SoCS — How To Write a Blog Post

53777316-BF99-4AAF-9225-F10F49550527For today’s Stream of Consciousness Saturday prompt, Linda G. Hill has asked us to “Write instructions for anything you know how to do.”

I don’t possess a particular expertise in any area, but there is something I do multiple times a day. I write posts for my blog. So here are my instructions for writing a blog post in 32 easy steps:

  1. Sit down at your computer (or with your tablet or smartphone).
  2. Open up your blogging app.
  3. Stare at the screen while you think of something to write about.
  4. Fix yourself a cup of coffee.
  5. Check your stats and read comments on your other posts.
  6. Go to your newsfeed, Facebook, or Twitter for ideas on current events, politics, religion, sports, or technology, or read other bloggers’ posts for ideas and/or writing prompts.
  7. Stare at the blank edit page waiting for something to click.
  8. Get another cup of coffee.
  9. Choose a topic for your post.
  10. Start typing (or tapping).
  11. Stop typing and read what you’ve written so far.
  12. Admit that it’s crap and move it to trash.
  13. Check your spam folder.
  14. Go back to your edit screen and start typing.
  15. Repeat steps 11 and 12.
  16. Repeat step 14.
  17. Repeat step 11 again.
  18. Decide that it’s good enough.
  19. Check for spelling and grammatical errors.
  20. Fix any such errors you find.
  21. Read your draft post out loud.
  22. Make any further edits to enhance flow and readability.
  23. Search the internet or your own photo library for a suitable image to illustrate the subject matter of your post.
  24. Preview your post.
  25. Make any further changes necessary.
  26. Repeat steps 24 and 25 until you think it’s ready to go.
  27. Hit “Publish.”
  28. Read your published post in your browser.
  29. Say to yourself, “Shit, how did I miss that typo?”
  30. Fix the typo.
  31. Hit “Update.”
  32. Go take a nap.

Untethered

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I’m not going to participate in today’s one-word prompt and I’m going to tell you why.

I’ve been blogging on WordPress for about two months. Well, I should say that I returned to blogging on WordPress about two months ago, after a blogging hiatus of more than two years.

My previous blog, since deleted, was pretty successful. I would get hundreds of views a day, with dozens of likes and comments on every post. I had around 3,000 “followers” when I suddenly called a halt to blogging.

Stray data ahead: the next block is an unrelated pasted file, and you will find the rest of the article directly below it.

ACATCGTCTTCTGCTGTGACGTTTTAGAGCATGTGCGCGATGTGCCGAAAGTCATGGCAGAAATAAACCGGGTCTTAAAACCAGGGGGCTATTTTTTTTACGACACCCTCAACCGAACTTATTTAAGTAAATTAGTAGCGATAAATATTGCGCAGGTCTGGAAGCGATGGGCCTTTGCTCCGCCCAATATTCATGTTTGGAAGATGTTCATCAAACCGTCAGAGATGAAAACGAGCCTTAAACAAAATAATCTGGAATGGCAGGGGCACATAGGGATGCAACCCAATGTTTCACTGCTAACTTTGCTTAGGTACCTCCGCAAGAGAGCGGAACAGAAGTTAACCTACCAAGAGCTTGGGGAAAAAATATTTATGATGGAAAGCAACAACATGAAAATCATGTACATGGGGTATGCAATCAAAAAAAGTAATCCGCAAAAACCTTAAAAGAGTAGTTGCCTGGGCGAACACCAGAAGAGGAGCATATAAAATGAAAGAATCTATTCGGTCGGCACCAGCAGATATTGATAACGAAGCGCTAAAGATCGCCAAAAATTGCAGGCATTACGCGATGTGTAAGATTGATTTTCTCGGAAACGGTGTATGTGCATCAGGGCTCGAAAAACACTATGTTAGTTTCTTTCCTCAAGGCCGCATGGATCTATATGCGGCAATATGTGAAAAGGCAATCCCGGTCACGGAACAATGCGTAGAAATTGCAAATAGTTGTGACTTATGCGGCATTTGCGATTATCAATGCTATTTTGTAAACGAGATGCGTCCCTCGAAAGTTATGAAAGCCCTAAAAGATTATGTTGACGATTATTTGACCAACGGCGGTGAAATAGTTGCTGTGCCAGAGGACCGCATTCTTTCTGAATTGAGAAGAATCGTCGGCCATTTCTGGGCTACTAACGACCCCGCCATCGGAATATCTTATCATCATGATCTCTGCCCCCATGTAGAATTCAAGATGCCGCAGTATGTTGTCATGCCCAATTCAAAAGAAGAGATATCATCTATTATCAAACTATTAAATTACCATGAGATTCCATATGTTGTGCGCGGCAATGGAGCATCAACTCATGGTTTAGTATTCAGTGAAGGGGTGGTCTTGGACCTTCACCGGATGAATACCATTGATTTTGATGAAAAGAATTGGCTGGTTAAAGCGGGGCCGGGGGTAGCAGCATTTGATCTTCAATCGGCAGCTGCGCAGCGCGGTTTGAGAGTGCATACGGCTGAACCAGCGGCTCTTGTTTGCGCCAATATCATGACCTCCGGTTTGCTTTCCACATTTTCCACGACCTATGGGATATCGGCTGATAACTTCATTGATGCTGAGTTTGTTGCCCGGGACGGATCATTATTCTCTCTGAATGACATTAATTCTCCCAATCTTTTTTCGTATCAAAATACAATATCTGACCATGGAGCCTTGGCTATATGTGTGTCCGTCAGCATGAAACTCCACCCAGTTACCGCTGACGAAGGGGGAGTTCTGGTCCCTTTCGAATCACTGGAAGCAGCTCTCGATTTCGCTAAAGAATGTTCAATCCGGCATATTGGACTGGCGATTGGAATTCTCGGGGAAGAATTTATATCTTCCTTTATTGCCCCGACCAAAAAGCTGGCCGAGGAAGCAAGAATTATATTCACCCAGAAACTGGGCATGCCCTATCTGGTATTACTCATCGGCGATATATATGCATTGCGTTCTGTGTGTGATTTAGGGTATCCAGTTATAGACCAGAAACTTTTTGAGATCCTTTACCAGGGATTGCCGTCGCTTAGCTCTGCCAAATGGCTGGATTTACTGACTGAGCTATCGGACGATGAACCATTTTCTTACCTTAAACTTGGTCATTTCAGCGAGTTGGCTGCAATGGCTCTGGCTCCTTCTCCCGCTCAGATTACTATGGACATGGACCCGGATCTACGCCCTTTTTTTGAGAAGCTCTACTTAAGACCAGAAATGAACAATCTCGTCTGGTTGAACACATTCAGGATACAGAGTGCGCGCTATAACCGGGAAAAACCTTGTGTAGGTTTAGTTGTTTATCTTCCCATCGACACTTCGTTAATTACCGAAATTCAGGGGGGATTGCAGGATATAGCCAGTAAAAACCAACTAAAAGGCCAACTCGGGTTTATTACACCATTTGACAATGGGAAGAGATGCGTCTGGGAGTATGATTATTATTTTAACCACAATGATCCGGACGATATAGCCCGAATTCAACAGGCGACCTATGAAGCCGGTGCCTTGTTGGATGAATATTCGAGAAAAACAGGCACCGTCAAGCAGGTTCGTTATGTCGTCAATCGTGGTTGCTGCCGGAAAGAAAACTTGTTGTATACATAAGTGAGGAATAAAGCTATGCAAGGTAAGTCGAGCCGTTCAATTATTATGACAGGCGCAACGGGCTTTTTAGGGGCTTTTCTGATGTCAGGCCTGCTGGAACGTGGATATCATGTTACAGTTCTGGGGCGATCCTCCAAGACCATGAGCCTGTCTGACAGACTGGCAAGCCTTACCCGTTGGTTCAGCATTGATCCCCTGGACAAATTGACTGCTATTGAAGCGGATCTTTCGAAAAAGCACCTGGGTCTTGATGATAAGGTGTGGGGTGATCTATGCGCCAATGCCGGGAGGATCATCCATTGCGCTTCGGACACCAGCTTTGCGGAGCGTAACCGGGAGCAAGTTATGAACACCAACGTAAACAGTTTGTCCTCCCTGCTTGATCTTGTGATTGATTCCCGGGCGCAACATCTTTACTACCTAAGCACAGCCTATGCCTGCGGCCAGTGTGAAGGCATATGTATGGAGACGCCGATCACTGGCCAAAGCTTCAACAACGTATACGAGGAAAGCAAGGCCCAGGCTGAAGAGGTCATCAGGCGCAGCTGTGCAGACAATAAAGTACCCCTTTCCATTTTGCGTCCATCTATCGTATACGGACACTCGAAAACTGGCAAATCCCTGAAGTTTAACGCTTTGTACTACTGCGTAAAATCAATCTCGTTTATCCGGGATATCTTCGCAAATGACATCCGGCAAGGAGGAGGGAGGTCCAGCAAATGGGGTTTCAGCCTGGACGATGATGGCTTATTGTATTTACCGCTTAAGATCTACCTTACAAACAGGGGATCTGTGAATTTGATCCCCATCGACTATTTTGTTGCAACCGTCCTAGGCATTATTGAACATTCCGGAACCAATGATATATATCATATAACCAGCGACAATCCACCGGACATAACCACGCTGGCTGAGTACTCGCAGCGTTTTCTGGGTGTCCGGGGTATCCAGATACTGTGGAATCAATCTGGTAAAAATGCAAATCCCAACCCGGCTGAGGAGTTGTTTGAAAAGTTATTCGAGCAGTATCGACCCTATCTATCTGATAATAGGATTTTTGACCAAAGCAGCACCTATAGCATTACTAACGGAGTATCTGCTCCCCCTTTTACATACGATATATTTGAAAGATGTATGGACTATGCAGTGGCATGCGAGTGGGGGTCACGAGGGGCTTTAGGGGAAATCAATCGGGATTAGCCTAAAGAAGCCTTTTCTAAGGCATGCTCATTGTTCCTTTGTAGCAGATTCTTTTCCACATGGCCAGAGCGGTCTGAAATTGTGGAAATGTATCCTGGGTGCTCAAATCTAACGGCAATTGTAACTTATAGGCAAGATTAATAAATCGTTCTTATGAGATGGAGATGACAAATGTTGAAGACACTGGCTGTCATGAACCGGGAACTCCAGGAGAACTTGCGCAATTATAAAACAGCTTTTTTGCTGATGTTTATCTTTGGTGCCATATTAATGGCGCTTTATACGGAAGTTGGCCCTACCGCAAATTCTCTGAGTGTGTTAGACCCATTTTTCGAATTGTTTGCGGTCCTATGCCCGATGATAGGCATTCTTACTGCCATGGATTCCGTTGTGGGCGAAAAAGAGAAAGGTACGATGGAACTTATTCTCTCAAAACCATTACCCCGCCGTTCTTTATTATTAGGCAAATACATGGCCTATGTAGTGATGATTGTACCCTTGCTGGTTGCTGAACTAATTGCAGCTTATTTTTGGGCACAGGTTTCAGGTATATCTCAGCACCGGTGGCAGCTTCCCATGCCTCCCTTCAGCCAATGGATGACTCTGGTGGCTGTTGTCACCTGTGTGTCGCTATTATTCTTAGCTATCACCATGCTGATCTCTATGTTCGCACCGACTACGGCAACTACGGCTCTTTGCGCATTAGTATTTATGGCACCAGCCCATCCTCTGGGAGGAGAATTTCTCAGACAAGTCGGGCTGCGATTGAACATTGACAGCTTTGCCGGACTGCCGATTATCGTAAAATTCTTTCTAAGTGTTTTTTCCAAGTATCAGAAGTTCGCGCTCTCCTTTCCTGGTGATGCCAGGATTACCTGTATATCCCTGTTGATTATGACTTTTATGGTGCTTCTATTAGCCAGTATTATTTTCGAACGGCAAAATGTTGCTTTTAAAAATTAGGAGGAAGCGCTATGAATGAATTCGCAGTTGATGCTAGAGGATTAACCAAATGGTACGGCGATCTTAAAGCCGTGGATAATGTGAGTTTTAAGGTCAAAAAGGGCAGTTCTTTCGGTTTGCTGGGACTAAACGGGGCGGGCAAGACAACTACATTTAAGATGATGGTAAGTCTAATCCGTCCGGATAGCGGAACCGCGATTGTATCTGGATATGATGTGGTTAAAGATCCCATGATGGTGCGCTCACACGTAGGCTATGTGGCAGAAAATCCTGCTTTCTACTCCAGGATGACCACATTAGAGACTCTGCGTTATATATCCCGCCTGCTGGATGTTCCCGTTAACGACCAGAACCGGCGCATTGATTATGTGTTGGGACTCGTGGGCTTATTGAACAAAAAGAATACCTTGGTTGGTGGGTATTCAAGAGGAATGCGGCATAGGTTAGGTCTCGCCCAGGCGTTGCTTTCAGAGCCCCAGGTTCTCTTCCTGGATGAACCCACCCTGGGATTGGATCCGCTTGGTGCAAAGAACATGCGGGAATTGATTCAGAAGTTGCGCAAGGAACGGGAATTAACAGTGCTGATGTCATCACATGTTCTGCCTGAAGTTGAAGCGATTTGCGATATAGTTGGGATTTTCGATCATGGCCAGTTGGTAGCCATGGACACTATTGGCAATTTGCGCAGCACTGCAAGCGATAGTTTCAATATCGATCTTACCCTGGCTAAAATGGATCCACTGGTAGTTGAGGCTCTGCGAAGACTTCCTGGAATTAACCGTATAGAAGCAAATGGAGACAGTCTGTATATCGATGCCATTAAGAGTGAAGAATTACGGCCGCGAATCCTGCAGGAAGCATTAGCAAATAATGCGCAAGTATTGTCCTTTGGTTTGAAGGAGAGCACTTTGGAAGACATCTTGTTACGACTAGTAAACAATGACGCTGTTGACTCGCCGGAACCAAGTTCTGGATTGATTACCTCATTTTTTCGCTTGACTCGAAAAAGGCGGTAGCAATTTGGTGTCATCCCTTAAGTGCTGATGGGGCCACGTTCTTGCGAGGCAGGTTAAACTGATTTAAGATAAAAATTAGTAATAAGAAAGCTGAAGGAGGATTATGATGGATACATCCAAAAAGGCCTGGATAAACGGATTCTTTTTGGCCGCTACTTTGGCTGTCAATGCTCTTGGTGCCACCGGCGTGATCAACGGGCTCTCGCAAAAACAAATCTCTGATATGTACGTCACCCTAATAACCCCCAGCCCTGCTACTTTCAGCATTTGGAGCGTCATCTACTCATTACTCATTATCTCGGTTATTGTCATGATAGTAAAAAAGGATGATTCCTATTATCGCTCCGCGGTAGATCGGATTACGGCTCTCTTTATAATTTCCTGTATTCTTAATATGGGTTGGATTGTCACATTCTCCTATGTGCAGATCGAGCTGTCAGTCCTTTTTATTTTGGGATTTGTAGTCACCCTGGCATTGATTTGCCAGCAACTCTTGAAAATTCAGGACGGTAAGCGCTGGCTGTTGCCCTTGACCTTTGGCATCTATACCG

But my blog’s “success” took its toll. I was posting every single day — sometimes multiple times a day. I participated in a bunch of prompts from both WordPress and from other bloggers. I took the time to read the posts of those who liked mine. I would comment on their posts and I would respond to their comments on mine.

It was fun, but it was also very time-consuming. All encompassing, actually. I became obsessed with and possessed by my blog. It was virtually eating me alive. All that time spent posting, reading, and commenting almost cost me my marriage and my job. For my own good I needed to break the chain. So I abruptly quit (my blog, not my marriage or my job).

When I started blogging again two months ago, I promised myself that I wouldn’t allow WordPress to tether me to it like it did the last time. And yet here I am, posting daily, sometimes twice a day, reading the posts of those who like mine, commenting on their posts, and responding to comments made on mine.

When I read today’s prompt word, “tether,” I realized that WordPress has once again drawn me into its highly addictive web.

And that is why I decided that I would not respond to today’s daily prompt.

I’ll see you all tomorrow.

Got a Second?

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Don’t you hate it when you’re right in the middle of something, especially when that something requires a certain amount of focus and concentration — like drafting a blog post — and someone walks up to you and asks, “Got a second?”

When that happens to me, my fantasy response would be to say, “Sure, I’ve got a second.” Then I’d glance down at my watch, look back at the person who interrupted me, and say, “Oh sorry, time’s up.” Oh snap!

Sometimes I want to respond, “Are you blind or merely oblivious?” Seriously, can’t this person see that I’m busy working on something very important?

Even if the interrupter asks me if I’ve got a minute, rather than a second, by the time that individual explains what it is that he or she has so rudely interrupted me to ask or discuss, the minute is usually up.

But if I say no, I don’t have a second — or a minute — I’m the bad guy, right? I’m the one who is labeled as uncooperative, unhelpful.

Yet if I miss a deadline because I tried to be cooperative and helpful, but that “second” I was asked for turns out to be way longer, then it’s my ass that’s in a sling, not the ass of the guy who asked me if I’ve “got a second.”

So yeah, I hate it when someone asks me if I’ve got a second. Because it never is just a second … or a minute.

Am I being too literal?